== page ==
Sr. Ruth was also a volunteer at Kobacher Hospice (Columbus, OH), where she was honored in 2007 with the Compassionate Care Award. Both patients and staff recognized her for her “continued expertise, motivation, and her caring manner.”

Sr. Ruth was a person of great joy – and she shared that joy with her Sisters, her family, and her friends. She loved spending time with her family at their retreat in Michigan – both for the fellowship and for the opportunity to be close to nature. She enjoyed watching the birds and animals and took great pleasure in tending to her garden.

Sr. Ruth was preceded in death by her parents, her brother, Philip Schirtzinger, and nephew Stephen Marshall. She is survived by her brothers and sisters, Robert, Rosemary, Patricia, Margaret, Marie, and Edward; numerous nieces and nephews, great-nieces and nephews; many cousins, aunts and uncle.

A Vigil of Remembrance and the Mass of Christian Burial were held on June 13, 2017, at the Dominican Sisters of Peace Motherhouse in Columbus, OH. Burial was at St. Joseph Cemetery in Columbus, OH.

Memorial gifts in Sister Ruth Schirtzinger’s memory may be submitted securely online or sent to:
The Dominican Sisters of Peace
Office of Mission Advancement
2320 Airport Drive
Columbus, OH, 43219

Posted in News, Obituaries

Sr. Marie Martha Turowski

Sister Marie Martha Turowski, OP

Dominican Sister of Peace Marie Martha Turowski, OP, (94), died on June 4, 2017, at the Sansbury Care Center, St. Catharine, KY. A native of Philadelphia, Sr. Marie Martha was the eldest child of Martha and Raymond Turowski and had two brothers and two sisters.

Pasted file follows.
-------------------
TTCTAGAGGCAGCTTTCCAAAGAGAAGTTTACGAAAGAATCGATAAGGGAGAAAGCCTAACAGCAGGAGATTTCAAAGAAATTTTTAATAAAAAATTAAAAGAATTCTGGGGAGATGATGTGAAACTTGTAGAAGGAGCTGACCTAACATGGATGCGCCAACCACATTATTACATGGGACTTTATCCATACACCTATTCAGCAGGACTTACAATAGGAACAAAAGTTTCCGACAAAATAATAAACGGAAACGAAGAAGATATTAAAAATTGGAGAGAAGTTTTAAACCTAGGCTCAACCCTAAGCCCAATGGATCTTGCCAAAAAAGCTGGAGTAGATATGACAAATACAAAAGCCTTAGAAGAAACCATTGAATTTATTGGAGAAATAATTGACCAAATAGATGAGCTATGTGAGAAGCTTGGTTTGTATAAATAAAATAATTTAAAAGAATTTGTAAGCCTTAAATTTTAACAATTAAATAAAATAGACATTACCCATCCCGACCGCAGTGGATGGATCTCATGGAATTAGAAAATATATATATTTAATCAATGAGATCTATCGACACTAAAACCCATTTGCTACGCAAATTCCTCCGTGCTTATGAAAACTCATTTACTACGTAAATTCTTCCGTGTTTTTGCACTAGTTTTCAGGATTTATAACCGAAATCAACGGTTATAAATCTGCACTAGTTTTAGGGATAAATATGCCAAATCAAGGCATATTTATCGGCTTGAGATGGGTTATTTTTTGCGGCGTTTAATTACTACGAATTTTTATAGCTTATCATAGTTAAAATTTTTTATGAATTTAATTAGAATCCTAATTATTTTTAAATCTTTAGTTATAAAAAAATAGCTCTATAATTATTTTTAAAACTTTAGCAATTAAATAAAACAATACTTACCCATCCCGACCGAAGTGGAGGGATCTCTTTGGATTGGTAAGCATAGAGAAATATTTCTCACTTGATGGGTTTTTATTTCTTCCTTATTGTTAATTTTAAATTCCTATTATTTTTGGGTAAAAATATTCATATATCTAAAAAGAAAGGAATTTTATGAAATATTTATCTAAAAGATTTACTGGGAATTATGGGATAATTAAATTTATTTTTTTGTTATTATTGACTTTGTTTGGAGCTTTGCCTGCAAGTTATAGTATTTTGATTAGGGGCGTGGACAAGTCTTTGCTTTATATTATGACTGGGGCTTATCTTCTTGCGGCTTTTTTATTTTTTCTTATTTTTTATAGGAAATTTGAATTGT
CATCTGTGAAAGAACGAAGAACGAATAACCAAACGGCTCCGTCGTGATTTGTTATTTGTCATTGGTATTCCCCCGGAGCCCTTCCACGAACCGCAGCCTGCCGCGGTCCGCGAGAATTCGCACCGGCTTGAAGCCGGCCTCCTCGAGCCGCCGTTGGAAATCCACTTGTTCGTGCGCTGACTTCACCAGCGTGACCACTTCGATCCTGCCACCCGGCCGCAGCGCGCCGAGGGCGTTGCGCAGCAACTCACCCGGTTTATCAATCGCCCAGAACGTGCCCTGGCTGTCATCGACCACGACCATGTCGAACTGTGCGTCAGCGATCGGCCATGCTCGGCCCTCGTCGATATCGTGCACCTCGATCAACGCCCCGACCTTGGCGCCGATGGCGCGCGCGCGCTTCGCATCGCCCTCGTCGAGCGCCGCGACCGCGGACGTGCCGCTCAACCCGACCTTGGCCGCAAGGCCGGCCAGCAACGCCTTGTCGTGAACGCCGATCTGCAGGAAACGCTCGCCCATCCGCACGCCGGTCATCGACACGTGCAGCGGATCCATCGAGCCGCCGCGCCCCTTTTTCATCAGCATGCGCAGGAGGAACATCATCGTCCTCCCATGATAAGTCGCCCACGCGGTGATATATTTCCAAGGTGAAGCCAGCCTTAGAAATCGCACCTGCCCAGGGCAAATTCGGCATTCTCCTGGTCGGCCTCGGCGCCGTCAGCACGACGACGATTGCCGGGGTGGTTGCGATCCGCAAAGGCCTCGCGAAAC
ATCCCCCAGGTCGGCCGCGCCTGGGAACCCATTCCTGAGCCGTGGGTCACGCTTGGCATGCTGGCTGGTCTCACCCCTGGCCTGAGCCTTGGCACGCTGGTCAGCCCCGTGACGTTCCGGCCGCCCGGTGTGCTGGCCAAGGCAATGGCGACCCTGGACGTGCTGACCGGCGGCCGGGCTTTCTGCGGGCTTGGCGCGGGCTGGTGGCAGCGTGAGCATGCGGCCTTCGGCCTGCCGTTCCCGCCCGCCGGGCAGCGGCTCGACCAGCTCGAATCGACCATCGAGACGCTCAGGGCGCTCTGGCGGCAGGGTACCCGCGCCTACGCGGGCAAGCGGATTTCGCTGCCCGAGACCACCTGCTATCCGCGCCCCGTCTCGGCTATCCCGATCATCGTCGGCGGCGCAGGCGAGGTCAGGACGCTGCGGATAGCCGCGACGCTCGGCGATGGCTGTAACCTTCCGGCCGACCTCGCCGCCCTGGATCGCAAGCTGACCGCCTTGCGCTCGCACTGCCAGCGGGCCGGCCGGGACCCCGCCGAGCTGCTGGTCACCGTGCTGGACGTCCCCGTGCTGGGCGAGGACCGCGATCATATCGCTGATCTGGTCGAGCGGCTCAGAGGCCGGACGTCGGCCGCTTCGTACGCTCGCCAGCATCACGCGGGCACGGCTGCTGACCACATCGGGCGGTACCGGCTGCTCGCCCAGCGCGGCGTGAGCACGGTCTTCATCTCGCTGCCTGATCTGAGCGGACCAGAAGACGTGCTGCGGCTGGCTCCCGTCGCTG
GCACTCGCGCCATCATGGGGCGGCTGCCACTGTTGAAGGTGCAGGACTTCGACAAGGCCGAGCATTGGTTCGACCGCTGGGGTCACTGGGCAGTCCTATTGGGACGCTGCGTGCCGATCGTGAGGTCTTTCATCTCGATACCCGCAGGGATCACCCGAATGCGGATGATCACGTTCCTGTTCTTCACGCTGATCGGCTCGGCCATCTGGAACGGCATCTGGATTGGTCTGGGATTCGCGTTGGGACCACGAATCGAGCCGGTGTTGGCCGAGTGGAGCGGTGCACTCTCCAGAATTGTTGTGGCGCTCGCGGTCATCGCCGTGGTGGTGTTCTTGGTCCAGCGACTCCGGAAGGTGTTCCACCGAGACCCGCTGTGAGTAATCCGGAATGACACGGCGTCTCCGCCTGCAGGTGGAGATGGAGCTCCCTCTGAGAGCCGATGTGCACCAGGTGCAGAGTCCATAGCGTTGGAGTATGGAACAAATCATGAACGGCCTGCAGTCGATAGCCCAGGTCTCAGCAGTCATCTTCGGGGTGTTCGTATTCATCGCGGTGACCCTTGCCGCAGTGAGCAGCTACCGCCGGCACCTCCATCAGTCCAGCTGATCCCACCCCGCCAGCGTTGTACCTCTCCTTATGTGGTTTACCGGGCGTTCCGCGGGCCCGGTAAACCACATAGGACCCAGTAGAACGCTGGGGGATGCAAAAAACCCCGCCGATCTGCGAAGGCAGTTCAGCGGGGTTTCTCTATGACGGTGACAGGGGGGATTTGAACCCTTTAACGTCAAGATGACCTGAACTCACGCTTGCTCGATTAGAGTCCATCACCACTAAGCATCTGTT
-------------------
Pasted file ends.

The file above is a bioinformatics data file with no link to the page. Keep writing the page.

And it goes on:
She was born in 1923 and entered the Dominican Sisters of St. Catherine de’ Ricci, now the Dominican Sisters of Peace, in 1946. She graduated from the St. Bartholomew Commercial School (Philadelphia, PA) in 1940 and earned her certificate to teach CCD in 1962.

Sr. Marie Martha, best known as simply “Marie,” spent the majority of her religious life in the place where her own vocation began – the Dominican Retreat House in Elkins Park, PA. She became a Dominican Sister after attending a retreat at the House in 1945 and truly enjoyed welcoming others to both the retreat house and to a deeper relationship with God.  She also served in New York, Florida, and New Mexico.

In her memorial at the Funeral Mass, Sr. Patricia Moran remembered Sister Marie’s love of and gift for food. She lovingly prepared meals for more than 100 retreatants every weekend at Elkins Park, making cooking and baking both her art and her ministry. She once joked of her beloved friend and study companion, Sister Ruth Elsner, that “Ruth feeds the mind and I feed the stomach.” No one ever left Sister Marie’s table unsatisfied.

She moved to the Dominican Sisters of Peace Care Center in St. Catharine, KY, in 2013, where she enjoyed a life of prayer and companionship with her sisters.

Sr. Marie Martha was preceded in death by her parents, two of her brothers and one sister. She is survived by her sister, Eleanor Foley, and several nieces and nephews.

A Vigil of Remembrance and Funeral Mass were held on Thursday, June 15 at the Sansbury Care Center Chapel. Burial was at the St. Catharine Motherhouse cemetery.

Memorial gifts in Sr. Marie Martha Turowski’s memory may be submitted securely online or sent to:
The Dominican Sisters of Peace
Office of Mission Advancement
2320 Airport Drive
Columbus, OH 43219

Posted in News, Obituaries